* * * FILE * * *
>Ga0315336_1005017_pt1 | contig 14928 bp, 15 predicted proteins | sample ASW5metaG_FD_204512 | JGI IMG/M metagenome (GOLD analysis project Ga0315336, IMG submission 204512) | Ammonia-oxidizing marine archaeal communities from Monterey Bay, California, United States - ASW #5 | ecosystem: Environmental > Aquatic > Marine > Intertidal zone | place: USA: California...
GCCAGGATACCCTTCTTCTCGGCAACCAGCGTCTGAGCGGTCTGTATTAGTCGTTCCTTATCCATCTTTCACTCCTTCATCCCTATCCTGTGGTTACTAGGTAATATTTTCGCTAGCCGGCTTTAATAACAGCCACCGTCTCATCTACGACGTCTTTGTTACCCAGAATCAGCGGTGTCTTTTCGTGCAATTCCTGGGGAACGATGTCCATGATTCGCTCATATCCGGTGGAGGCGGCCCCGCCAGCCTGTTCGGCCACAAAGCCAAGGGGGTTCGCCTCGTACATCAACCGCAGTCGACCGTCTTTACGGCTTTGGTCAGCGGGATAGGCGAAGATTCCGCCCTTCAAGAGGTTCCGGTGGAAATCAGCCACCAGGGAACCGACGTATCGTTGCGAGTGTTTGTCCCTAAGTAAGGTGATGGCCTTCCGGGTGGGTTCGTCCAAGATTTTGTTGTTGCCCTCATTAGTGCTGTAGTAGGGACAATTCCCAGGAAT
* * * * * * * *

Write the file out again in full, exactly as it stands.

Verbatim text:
>Ga0315336_1005017_pt1 | contig 14928 bp, 15 predicted proteins | sample ASW5metaG_FD_204512 | JGI IMG/M metagenome (GOLD analysis project Ga0315336, IMG submission 204512) | Ammonia-oxidizing marine archaeal communities from Monterey Bay, California, United States - ASW #5 | ecosystem: Environmental > Aquatic > Marine > Intertidal zone | place: USA: California...
GCCAGGATACCCTTCTTCTCGGCAACCAGCGTCTGAGCGGTCTGTATTAGTCGTTCCTTATCCATCTTTCACTCCTTCATCCCTATCCTGTGGTTACTAGGTAATATTTTCGCTAGCCGGCTTTAATAACAGCCACCGTCTCATCTACGACGTCTTTGTTACCCAGAATCAGCGGTGTCTTTTCGTGCAATTCCTGGGGAACGATGTCCATGATTCGCTCATATCCGGTGGAGGCGGCCCCGCCAGCCTGTTCGGCCACAAAGCCAAGGGGGTTCGCCTCGTACATCAACCGCAGTCGACCGTCTTTACGGCTTTGGTCAGCGGGATAGGCGAAGATTCCGCCCTTCAAGAGGTTCCGGTGGAAATCAGCCACCAGGGAACCGACGTATCGTTGCGAGTGTTTGTCCCTAAGTAAGGTGATGGCCTTCCGGGTGGGTTCGTCCAAGATTTTGTTGTTGCCCTCATTAGTGCTGTAGTAGGGACAATTCCCAGGAAT